We don’t know how many undeclared high value notes have entered the banking system after November 8. That will entail some taxation. Before November, the government had yet another amnesty scheme which fetched it declarations of about Rs 60,000 crores translating to about Rs 25,000 crores. This latest amnesty after November 8 is expected to fetch it a similar declaration but it will fetch it more taxation as a penal taxation also kicks in. This means another Rs 30,000 crores.
So what did these Rs 60,000 crores cost to get? The new notes will cost about Rs 42,000 crore, considering that Rs 500 and Rs 2,000 notes cost about Rs 4 and Rs 6 each to print and deliver. But there are other costs, which are far greater. The abrupt withdrawal of cash practically destroyed the daily wage economy that is about 200 million-250 million strong out of the unorganized sector’s 415 million. The average daily wage last year was Rs 272 per head.
This money is barely enough to feed and provide the most basic essentials for a family of five. Imagine how many jobs have been lost. Early estimates suggest that almost 80-100 million daily workers are without work. Millions have gone back home to their villages in Bihar, Uttar Pradesh, Madhya Pradesh, Orissa and Assam. I was recently in UP and Bihar and the devastation to the rural economy is palpable. Overall, credit card spending in the country has dropped from Rs 55,000 crores in October to Rs 32,000 crore in November, though the number of transactions have gone up hugely.
Most economists, including the biggest economist of all, Dr Manmohan Singh are agreed that we are now set to lose about 2% of GDP. That means about Rs 2.5 lakh crore. GDP lost is lost forever so it is a cost. When the cost toting is all done it will most probably be much more than that.
Arvind Panagariya, the top sarkari economist speaking for demonetisation, agrees that “supply chains” have been disrupted but new ones will regenerate, as happened in New Orleans after Hurricane Katrina. This is an unfortunate and weak analogy. Katrina was an act of nature. Demonetisation is an act of utter stupidity.
The prime minister seems to have realised this. He is now slyly making this a campaign for digitalisation or for cashless-ness.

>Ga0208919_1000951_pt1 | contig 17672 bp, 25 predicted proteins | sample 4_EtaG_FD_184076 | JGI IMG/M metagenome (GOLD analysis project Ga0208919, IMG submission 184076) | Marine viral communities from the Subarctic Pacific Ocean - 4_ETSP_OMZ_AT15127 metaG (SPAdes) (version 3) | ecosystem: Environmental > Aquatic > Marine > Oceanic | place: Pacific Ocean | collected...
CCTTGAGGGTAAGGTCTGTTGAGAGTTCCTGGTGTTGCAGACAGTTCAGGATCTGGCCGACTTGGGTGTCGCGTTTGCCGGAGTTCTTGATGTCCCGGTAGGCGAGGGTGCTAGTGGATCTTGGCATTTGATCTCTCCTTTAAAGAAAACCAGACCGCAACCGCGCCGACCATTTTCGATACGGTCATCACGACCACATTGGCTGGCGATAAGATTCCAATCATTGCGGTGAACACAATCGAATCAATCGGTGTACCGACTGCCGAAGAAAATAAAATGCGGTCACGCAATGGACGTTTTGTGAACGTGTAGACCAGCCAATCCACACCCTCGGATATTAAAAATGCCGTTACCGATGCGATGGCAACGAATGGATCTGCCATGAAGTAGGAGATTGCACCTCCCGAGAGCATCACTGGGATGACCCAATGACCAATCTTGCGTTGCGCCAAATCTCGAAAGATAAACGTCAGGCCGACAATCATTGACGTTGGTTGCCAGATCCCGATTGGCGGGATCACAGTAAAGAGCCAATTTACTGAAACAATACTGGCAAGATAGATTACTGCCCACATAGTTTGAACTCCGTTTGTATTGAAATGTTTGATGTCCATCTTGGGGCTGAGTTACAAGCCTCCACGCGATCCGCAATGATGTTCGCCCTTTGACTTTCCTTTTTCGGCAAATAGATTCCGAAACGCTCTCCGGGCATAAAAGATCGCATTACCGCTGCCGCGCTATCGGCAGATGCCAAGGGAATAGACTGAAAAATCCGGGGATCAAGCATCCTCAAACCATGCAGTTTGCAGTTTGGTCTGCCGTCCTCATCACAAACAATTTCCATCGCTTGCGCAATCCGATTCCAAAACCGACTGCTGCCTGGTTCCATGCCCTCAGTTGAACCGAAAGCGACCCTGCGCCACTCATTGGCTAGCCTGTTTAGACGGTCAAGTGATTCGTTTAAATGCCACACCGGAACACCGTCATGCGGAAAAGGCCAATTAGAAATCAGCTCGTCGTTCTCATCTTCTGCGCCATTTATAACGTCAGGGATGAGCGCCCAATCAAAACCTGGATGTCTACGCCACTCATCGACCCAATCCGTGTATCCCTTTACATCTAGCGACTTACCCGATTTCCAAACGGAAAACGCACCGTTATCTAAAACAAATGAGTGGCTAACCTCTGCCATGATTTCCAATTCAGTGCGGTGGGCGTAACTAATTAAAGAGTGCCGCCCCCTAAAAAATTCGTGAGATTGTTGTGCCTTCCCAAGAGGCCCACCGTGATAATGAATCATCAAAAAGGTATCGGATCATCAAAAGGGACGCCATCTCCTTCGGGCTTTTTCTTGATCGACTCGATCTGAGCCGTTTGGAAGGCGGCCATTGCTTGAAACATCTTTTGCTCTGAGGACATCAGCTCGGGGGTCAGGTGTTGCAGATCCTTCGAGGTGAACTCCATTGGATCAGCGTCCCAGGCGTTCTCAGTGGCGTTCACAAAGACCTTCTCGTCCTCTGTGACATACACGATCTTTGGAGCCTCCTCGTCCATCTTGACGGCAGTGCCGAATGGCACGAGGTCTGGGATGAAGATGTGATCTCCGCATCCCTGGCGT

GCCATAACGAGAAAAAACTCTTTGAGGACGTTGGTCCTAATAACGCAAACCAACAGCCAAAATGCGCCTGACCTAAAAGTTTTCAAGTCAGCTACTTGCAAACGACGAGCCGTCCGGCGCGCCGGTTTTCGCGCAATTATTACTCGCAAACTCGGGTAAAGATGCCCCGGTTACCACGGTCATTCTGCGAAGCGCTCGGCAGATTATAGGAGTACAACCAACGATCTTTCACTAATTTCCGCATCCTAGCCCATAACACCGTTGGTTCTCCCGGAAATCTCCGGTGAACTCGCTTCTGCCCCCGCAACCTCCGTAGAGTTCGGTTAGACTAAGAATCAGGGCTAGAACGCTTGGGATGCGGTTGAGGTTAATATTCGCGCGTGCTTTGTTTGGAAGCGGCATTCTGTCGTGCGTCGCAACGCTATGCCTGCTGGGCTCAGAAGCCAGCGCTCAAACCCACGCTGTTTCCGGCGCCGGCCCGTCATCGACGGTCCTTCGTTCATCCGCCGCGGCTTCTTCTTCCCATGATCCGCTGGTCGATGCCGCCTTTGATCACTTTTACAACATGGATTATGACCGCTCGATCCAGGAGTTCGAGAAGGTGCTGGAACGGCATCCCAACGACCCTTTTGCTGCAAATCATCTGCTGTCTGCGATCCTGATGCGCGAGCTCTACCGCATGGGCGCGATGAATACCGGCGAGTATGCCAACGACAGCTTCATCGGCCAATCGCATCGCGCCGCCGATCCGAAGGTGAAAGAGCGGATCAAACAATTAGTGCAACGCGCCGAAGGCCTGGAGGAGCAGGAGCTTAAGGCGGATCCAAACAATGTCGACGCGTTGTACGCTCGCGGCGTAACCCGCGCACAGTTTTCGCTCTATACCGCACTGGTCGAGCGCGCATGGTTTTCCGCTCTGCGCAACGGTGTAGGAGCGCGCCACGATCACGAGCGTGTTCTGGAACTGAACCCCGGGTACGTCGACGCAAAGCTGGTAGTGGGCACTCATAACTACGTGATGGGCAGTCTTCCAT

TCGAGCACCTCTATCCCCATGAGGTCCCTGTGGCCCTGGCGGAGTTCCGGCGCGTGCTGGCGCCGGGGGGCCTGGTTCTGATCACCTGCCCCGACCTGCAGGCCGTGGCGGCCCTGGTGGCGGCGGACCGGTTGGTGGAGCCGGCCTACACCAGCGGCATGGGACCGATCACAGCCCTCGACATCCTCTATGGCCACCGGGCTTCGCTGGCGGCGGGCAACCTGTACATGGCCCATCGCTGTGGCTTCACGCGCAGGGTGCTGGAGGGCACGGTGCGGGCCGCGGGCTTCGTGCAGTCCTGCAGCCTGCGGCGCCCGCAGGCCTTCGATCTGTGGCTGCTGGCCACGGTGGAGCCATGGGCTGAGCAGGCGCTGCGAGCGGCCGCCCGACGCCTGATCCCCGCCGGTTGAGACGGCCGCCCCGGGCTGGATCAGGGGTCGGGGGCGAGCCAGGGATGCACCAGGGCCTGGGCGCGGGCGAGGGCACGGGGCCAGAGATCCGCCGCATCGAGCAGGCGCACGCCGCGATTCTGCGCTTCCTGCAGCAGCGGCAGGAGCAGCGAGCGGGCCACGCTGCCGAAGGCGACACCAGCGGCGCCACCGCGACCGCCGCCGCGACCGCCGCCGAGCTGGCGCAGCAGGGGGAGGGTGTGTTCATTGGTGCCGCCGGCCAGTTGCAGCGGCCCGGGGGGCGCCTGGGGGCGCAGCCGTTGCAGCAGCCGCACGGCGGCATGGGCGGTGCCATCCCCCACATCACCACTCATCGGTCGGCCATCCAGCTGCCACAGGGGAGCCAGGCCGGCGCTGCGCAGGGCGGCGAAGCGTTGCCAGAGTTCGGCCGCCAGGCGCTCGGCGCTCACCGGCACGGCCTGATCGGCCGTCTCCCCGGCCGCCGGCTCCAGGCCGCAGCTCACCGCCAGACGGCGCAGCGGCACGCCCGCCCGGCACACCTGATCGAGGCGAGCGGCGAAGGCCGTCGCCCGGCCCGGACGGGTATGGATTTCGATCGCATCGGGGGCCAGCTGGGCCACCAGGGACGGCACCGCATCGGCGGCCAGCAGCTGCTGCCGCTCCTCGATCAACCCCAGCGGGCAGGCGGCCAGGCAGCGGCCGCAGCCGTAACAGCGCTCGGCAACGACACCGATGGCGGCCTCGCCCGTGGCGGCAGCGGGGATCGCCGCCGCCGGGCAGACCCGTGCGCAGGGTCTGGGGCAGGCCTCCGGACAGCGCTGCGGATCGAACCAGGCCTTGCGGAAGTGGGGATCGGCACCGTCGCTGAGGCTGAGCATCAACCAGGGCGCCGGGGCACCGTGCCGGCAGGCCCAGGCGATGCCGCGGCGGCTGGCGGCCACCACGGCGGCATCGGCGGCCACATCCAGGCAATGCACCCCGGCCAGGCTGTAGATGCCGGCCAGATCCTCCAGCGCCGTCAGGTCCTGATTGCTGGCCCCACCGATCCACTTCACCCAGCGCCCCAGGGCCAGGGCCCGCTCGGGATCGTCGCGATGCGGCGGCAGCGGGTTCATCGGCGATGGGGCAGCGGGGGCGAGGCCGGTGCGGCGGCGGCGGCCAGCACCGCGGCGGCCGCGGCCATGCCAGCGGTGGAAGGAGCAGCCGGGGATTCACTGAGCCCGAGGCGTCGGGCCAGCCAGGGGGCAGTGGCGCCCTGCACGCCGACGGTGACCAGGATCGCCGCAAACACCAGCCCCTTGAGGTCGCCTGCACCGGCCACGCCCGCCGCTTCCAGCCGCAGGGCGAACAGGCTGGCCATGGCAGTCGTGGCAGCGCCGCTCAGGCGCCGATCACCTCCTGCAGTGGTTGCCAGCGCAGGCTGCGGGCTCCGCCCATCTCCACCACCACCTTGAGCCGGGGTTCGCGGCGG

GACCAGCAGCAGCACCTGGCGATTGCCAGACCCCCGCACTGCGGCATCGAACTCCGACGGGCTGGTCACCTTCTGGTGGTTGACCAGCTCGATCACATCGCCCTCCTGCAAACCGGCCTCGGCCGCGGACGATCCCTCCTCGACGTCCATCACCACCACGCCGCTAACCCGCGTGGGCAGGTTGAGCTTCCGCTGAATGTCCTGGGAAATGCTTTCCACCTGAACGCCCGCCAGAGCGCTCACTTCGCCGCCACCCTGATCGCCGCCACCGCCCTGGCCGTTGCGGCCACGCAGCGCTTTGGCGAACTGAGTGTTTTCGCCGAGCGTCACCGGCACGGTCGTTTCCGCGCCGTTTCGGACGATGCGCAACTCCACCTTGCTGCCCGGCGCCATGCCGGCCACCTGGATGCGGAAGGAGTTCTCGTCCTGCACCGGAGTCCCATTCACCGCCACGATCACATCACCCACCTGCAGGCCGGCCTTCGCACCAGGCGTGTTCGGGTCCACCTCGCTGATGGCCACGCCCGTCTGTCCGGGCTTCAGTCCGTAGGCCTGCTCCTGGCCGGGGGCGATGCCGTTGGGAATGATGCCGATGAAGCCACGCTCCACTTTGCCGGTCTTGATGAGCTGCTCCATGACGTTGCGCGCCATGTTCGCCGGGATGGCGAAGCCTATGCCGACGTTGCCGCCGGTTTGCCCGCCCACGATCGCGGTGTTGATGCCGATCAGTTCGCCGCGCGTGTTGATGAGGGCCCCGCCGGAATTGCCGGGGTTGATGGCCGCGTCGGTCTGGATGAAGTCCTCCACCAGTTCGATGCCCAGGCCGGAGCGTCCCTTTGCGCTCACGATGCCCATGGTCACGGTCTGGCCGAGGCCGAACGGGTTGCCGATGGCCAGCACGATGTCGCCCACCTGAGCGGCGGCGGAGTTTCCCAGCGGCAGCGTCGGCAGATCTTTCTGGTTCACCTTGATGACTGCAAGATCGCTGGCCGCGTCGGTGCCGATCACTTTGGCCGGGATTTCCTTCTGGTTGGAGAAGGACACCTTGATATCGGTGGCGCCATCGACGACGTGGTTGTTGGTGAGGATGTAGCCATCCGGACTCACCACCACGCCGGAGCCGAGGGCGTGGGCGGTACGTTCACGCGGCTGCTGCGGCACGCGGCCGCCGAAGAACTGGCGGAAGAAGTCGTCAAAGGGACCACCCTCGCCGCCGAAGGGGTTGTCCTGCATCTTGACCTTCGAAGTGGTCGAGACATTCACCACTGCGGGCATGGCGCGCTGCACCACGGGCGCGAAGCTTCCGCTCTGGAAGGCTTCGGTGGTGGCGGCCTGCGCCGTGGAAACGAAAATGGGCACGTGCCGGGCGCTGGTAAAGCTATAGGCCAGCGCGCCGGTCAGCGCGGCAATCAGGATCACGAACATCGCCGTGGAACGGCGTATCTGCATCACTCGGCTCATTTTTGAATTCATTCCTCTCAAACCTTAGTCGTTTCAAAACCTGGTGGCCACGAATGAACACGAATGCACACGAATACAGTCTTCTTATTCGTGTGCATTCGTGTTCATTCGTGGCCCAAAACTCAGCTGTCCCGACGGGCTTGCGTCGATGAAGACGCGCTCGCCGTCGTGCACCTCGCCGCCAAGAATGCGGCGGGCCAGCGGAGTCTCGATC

Here is a reality check. In the poorer states like Bihar, UP, MP, Orissa and Assam, the teledensity is about 50%. The ATM density is about one for every 10,000 as opposed to one for every 3,000-4,000 in states like Tamil Nadu and Maharashtra with superior banking networks. Only 20% of the ATMs are in rural areas. Development here is highly desirable, but it will take many years. Professionals expect we will reach a desired level only in 2021.
Then, there is a cost to digitalisation. According to the RBI, a Rs 100 note lasts about a year and is good for an average of 1,000 transactions or change of hands before it needs to be replaced. These transactions amount to Rs 1,00,000. A new Rs 100 note now costs about Rs.3 to print and distribute and is the cost of facilitating Rs 100,000 worth transaction.
But if you do a like number of digital transactions by credit or debit card, or by systems like PayTm, which the prime minister is apparently huckstering, the charge is anywhere between 0.6 % to 2%. Let’s be generous and assume 1%. A thousand transactions of Rs 100 each will generate a cumulative income of Rs 1,000 for the digital transfer companies and banks. Compare Rs 3 to Rs1000. What kind of economic logic is this for a country where the daily wage for over 200 million unorganized workers is just Rs 272?
Digital transactions are neat and simple. Better off people obviously prefer them for their convenience. But they are just too costly and inconvenient for people who cannot afford them or are not hooked up to the digital cash system. They will become more common in time when the average India gets wealthier and has much more than Rs 272 daily to support his family.
So the big question is: Why this shifting of goalposts? In a recent discussion, one fellow panelist described it as suddenly switching a game of hockey midway into football. I have a crueller description. I say digitalisation is just a fig leaf for the failed demonetisation.